Highlights from all books

Eat a Peach by David Chang

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  • Lobsters grow by molting. They shed their old shell to reveal new, soft shell that will eventually grow and harden around them. By the time they're done, there's no sign of the lobster they were. It's an exhausting, dangerous process. It takes a tremendous amount of energy and leaves them exposed and vulnerable while they're in the middle of it.

  • Be a fool. For love. For yourself. What you think MIGHT possibly make you happy. Even for a little while. Whatever the cost or good sense might dictate.

    — Anthony Bourdain
  • I've found that the cooks with the brightest prospects are the ones who are hardest on themselves. The trick is to direct that dissatisfaction to your advantage. Every day as a cook can be a fresh start. There are no lingtering effects from the previous bad service. Yesterday's mistakes are gone. Resolve to be better today. Just know that in three or four months' time when you move to a new section, it's all going to feel freshly impossible again.

  • Every dish and service is an opportunity to collect data. It's only a mistake if you don't learn from it.

The Miracle of Mindfulness by Thich Nhat Hanh

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  • Then Allen said, “I’ve discovered a way to have a lot more time. In the past, I used to look at my time as if it were divided into several parts. One part I reserved for Joey, another part was for Sue, another part to help with Ana, another part for household work. The left over I considered my own. I could read, write, do research, go for walks. But now I try not to divide time into parts anymore. I consider my time with Joey and Sue as my own time. When I help Joey with his homework, I try to find ways of seeing his time as my own time. I go through his lesson with him, sharing his presence and finding ways to be interested what we do during that time. The time for him becomes my own time. The same with Sue. The remarkable thing is that now I have unlimited time for myself!”

  • …I suggest to those who come to the meditation sessions that each person should try hard to reserve one day out of the week to devote entirely to their practice of mindfulness.

  • The feeling that any task is a nuisance will soon disappear if it is done in mindfulness. Take the Zen Masters. No matter what task or motion they undertake, they do it slowly and evenly, without reluctance.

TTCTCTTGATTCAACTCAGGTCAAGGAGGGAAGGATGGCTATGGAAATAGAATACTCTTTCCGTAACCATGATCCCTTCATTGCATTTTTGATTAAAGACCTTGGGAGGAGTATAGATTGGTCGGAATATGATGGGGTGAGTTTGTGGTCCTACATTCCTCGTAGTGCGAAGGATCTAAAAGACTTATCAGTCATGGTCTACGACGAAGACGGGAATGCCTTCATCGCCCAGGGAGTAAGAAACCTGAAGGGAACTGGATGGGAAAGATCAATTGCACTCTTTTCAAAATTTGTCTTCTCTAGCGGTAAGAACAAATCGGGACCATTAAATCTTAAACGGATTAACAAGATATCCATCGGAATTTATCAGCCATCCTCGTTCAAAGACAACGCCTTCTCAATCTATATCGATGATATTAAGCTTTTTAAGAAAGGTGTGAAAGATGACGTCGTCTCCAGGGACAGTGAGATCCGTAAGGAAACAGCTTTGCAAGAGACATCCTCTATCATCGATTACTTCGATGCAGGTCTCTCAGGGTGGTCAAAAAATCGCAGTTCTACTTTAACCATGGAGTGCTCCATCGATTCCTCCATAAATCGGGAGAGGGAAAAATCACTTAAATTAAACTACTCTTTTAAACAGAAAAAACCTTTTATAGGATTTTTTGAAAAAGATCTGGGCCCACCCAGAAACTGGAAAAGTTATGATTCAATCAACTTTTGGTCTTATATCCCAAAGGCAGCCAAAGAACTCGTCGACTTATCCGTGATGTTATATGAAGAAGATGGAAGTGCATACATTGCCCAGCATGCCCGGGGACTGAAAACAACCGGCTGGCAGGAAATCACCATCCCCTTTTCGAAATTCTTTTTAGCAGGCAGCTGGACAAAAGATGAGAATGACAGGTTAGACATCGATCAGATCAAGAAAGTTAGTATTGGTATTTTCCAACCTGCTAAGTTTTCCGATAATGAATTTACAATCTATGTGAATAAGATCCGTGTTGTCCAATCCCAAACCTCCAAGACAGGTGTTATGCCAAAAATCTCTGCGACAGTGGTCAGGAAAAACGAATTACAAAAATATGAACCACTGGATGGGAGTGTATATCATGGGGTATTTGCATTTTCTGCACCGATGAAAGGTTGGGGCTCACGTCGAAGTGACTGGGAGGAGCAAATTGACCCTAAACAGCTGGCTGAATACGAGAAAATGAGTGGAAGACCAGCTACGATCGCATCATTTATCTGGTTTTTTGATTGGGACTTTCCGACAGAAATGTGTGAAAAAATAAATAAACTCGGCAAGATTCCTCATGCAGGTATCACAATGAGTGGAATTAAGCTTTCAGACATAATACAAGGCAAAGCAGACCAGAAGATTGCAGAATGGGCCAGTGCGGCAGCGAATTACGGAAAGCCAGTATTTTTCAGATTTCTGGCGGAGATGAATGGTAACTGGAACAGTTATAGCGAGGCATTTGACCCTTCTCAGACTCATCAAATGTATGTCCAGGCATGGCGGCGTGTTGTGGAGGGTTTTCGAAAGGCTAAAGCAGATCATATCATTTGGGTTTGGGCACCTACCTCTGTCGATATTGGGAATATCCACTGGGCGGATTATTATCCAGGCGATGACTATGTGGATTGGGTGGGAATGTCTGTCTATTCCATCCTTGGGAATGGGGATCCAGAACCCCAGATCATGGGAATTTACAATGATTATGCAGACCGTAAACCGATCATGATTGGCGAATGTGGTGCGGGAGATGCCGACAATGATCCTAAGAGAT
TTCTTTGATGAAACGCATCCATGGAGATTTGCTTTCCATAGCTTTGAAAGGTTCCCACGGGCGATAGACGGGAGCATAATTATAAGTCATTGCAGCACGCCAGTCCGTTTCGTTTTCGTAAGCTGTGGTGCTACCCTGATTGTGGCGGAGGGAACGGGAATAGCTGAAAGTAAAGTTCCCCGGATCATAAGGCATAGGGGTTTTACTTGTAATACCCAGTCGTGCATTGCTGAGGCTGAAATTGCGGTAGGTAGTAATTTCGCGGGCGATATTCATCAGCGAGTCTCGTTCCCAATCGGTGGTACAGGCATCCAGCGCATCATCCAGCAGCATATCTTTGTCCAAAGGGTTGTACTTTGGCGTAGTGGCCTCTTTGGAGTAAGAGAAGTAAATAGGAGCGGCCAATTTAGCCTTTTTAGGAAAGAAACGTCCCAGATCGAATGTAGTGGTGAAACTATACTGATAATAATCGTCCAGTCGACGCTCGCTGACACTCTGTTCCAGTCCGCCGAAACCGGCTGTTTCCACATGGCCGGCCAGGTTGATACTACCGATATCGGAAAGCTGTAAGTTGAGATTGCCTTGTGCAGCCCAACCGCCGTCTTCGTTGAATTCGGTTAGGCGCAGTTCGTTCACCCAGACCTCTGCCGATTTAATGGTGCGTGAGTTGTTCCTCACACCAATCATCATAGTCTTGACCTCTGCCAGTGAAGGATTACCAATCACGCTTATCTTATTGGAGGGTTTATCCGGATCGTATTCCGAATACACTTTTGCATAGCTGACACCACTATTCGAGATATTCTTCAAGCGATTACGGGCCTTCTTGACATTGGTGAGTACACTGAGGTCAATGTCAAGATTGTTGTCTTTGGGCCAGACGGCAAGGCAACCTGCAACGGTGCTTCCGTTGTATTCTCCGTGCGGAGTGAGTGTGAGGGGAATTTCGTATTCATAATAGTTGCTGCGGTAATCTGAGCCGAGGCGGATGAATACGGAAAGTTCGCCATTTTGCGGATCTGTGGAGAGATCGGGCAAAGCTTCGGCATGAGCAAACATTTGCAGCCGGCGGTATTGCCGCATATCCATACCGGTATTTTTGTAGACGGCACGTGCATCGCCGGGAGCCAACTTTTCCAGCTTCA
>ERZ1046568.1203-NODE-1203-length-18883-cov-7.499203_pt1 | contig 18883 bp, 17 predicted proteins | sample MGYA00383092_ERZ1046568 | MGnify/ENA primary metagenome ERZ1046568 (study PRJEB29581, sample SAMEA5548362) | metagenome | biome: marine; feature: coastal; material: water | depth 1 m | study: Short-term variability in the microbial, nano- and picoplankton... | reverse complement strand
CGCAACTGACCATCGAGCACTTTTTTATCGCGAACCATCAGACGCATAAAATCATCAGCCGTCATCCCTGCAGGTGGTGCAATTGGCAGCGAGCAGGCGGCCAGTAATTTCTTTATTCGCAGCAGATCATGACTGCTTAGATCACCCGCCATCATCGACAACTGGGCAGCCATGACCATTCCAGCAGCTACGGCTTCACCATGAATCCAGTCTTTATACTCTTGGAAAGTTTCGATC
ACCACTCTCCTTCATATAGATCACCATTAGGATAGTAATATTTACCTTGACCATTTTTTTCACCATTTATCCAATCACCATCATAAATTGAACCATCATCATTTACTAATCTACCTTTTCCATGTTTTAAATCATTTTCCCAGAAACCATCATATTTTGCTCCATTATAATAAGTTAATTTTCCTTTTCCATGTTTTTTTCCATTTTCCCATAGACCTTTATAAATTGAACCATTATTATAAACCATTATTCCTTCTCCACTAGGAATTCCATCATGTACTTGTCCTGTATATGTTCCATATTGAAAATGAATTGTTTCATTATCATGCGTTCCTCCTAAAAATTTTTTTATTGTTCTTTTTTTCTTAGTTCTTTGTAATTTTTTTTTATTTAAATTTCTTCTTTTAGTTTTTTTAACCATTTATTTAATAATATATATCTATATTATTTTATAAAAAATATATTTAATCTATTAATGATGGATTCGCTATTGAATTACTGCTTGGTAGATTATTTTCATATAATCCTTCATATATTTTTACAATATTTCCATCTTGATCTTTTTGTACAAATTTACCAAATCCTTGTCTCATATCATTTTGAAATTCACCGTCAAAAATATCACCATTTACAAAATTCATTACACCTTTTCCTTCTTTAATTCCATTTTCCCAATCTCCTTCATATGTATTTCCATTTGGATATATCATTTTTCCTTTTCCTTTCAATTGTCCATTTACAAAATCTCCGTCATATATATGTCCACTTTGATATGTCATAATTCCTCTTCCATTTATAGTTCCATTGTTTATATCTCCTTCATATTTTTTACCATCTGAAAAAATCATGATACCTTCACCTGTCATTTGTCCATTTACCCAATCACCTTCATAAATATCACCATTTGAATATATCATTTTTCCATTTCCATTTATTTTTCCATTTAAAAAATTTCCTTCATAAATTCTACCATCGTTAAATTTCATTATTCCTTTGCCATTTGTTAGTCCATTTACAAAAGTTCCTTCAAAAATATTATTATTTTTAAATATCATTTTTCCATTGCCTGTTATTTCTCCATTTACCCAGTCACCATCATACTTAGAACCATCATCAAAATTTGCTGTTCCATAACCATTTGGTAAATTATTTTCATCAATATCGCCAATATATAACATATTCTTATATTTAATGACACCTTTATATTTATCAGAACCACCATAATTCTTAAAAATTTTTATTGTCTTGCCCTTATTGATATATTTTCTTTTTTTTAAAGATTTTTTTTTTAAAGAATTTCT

• At lunchtime, prepare a meal for yourself. Cook the meal and wash the dishes in mindfulness. In the morning, after you have cleaned and straightened up your house, and in the afternoon, after you have worked in the garden or watched clouds or gathered flowers, prepare a pot of tea to sit and drink in mindfulness. Allow yourself a good length of time to do this…drink your tea slowly and reverantly, as if it is the axis on which the whole earth revolves—slowly, evenly, without rushing toward the future. Live the actual moment. Only this actual moment is life. Don’t be attached to the future. Don’t worry about things you have to do. Don’t think about getting up or taking off to do something. Don’t think about “departing”.

  • If you cannot find joy in peace in these very moments of sitting, then the future itself will only flow by as a river flows by, you will not be able to hold it back, you will be incapable of living the future when it has become the present. Joy and peace are the joy and peace possible in this very hour of sitting. If you cannot find it here, you won’t find it anywhere. Don’t chase after your thoughts as a shadow following its object. Don’t run after your thoughts. Find joy and peace in this very moment.

  • Find a photo of yourself as a child. Sit in the full or half lotus. Begin to follow your breath. After 20 breaths, begin to focus your attention on the photo in front of you. Recreate and live again the five aggregates of which you were made up at the time the photo was taken: the physical characteristics of your body, your feelings, perceptions, mind functionings, and consciousness at that age. Continue to follow your breath. Do not let your memories lure you away or overcome you. Maintain this meditation for 15 minutes. Maintain the half smile. Turn your mindfulness to your present self. Be conscious of your body, feelings, perceptions, mind functionings, and consciousness in the present moment. See the five aggregates which make up yourself. Ask the question, “who am I?” The question should be deeply rooted in you, like a new seed nestled deep in the soft earth and damp with water. The question “who am I?” should not be an abstract question to consider with your discursive intellect. The question “who am I?” will not be confined to your intellect, but to the care of the whole of the five aggregates. Don’t try to seek an intellectual answer. Contemplate for 10 minutes, maintaining light but deep breath to prevent being pulled away be philosophical reflection.

  • Sit in a dark room by yourself, or alone by a river at night, or anywhere else where there is solitude. Begin to take hold of your breath. Give rise to the thought, “I will use my finger to point at myself,” and then instead of pointing at your body, point away in the opposite direction. Contemplate seeing yourself outside of your bodily form. Contemplate seeing your bodily form present before you—in the trees, the grass and leaves, the river. Be mindful that you are in the universe and the universe is in you: if the universe is, you are; if you are, the universe is. There is no birth. There is no death. There is no coming. There is no going.